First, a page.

Six years ago, when Cedar Lake resident Molly Bernotus went to get her wisdom teeth removed, the oral surgeon found something in her jaw during an X-Ray. Thinking that it was some kind of cyst, the oral surgeon sent a biopsy to a lab to be examined. Turns out, it was spreading thyroid cancer.
“It was weird hearing the news,” said Bernotus. “According to the lab, it is a one in a billion shot that someone gets thyroid cancer in their jaw.”
After some research, she went to Northwestern Memorial Hospital in Chicago and scheduled a surgery to have her thyroid removed, as it was the origin point of the cancer.
“Even after getting my thyroid taken out, my biggest concern was the cancer that had spread to my jaw.”
After the surgery, Bernotus met with a reconstructive plastic surgeon and underwent four separate procedures to help alleviate that cancer, with a fifth one coming sometime in the near future.
Bernotus went on to explain that unlike other types of cancers, thyroid cancer is not treated with typical radiation but instead with radioactive iodine, which basically eliminates all of the thyroid tissue in the human body.
“Every couple of years, I have to take a dose of radioactive iodine to ensure that the cancer does not come back. Thankfully, so far, it hasn’t.” Bernotus said.
Aside from the radioactive iodine treatment, Bernotus states that maintaining her health and fitness has been crucial. Staying healthy is good for both stabilizing one’s state of mind and keeping the body in check in case anything else happens.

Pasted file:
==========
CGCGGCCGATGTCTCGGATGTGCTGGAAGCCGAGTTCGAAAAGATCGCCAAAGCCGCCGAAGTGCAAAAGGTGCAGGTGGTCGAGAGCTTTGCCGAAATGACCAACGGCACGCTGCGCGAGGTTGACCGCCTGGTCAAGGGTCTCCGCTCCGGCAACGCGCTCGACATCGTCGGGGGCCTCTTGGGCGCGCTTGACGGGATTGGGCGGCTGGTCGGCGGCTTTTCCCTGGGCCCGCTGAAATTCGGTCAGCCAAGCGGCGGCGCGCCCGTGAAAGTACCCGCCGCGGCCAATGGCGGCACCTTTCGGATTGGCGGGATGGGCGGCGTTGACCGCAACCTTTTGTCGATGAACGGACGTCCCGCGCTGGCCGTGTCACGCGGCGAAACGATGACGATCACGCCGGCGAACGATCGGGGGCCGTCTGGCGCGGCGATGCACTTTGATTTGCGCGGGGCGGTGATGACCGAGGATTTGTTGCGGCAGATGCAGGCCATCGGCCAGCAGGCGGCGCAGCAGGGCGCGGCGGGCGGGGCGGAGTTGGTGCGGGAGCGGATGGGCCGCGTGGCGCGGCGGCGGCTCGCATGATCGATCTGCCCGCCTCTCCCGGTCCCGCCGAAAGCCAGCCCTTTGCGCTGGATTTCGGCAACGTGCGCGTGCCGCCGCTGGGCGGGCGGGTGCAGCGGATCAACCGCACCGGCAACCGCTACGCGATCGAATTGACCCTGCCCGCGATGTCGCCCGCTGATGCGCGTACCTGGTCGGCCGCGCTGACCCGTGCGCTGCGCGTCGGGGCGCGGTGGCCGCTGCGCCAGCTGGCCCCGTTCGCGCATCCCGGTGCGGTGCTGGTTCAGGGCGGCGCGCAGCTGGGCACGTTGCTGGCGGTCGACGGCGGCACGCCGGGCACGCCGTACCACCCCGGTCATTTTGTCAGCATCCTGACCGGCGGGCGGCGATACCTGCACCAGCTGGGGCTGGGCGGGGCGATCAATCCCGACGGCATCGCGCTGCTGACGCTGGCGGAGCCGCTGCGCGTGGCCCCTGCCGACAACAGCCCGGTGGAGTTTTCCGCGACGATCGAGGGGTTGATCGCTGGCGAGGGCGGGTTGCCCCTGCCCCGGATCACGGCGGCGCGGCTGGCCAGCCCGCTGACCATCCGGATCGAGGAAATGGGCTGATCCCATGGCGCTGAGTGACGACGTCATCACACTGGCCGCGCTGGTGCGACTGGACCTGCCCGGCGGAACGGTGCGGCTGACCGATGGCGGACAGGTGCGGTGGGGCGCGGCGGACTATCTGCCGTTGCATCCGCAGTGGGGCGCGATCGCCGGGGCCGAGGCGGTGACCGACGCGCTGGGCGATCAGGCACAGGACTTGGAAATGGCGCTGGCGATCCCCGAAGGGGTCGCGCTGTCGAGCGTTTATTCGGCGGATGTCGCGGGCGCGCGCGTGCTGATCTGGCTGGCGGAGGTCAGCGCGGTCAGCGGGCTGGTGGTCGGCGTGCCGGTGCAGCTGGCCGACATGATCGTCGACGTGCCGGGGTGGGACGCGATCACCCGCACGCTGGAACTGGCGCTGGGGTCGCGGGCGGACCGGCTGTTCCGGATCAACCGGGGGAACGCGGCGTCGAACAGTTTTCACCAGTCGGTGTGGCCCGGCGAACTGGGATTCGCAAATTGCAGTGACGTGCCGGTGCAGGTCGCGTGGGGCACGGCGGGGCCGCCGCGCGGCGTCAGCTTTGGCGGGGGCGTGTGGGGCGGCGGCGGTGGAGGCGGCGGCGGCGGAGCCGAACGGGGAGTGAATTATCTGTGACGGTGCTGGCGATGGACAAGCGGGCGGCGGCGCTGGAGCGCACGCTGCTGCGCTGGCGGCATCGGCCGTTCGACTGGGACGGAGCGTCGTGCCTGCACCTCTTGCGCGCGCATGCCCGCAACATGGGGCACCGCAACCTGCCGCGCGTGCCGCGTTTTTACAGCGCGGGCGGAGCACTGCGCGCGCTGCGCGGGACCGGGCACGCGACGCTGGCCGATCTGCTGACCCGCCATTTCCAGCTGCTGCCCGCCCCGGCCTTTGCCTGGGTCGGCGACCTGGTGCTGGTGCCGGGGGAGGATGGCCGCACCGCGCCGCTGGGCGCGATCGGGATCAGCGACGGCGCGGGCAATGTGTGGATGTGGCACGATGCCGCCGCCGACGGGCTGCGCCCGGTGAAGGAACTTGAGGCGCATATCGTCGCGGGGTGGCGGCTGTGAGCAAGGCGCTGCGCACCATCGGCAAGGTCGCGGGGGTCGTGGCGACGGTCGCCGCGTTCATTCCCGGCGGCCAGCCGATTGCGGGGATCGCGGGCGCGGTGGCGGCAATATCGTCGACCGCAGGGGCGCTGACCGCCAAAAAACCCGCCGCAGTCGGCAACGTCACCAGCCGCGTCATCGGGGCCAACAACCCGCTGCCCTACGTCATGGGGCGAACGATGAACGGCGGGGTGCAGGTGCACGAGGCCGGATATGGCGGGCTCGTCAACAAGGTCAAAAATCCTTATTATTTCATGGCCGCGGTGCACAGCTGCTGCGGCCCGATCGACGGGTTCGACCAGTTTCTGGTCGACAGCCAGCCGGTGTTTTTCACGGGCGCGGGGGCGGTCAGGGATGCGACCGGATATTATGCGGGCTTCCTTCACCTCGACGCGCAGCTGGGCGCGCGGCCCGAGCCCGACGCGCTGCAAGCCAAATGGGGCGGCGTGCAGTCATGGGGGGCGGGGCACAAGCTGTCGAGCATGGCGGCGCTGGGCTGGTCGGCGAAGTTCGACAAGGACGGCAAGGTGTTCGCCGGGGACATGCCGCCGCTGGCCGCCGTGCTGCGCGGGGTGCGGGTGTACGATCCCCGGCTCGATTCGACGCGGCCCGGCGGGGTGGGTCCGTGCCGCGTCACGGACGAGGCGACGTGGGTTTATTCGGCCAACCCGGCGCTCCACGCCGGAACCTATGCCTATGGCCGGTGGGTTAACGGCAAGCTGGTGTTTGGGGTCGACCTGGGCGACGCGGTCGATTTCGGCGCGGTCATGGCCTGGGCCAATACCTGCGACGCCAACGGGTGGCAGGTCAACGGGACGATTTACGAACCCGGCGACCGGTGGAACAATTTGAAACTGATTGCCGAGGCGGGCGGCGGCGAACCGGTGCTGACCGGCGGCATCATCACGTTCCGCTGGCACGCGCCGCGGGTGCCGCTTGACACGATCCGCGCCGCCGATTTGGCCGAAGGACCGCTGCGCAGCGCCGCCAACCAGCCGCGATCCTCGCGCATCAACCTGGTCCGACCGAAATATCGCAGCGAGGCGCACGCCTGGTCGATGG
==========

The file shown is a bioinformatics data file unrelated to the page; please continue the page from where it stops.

As is to be expected, the news of Bernotus having cancer was hard for her family and friends. Despite the difficult news, she had lots of support from those around her to continue fighting.
“Honestly, it was so hard for them that I felt compelled to be strong for everyone else,” Bernotus said. “In hindsight, it was the best course of action since it helped me maintain a positive outlook.”
Bernotus states that her treatment is ongoing. She says every six months she has a general check-up with both an endocrinologist and an oncologist.
“One of the biggest things that people don’t really talk about with cancer is all the maintenance afterwards,” Bernotus said. “It’s a lot of work to make sure my body and mind is doing well throughout all of these troubles.”
“Even after everything, having a positive outlook and a strong support system has been incredibly helpful,” Bernotus said. “If there’s something I learned from all of this, it is that you don’t realize how many people care about you until something like this happens. I am so fortune to have all of them comforting me during these times.”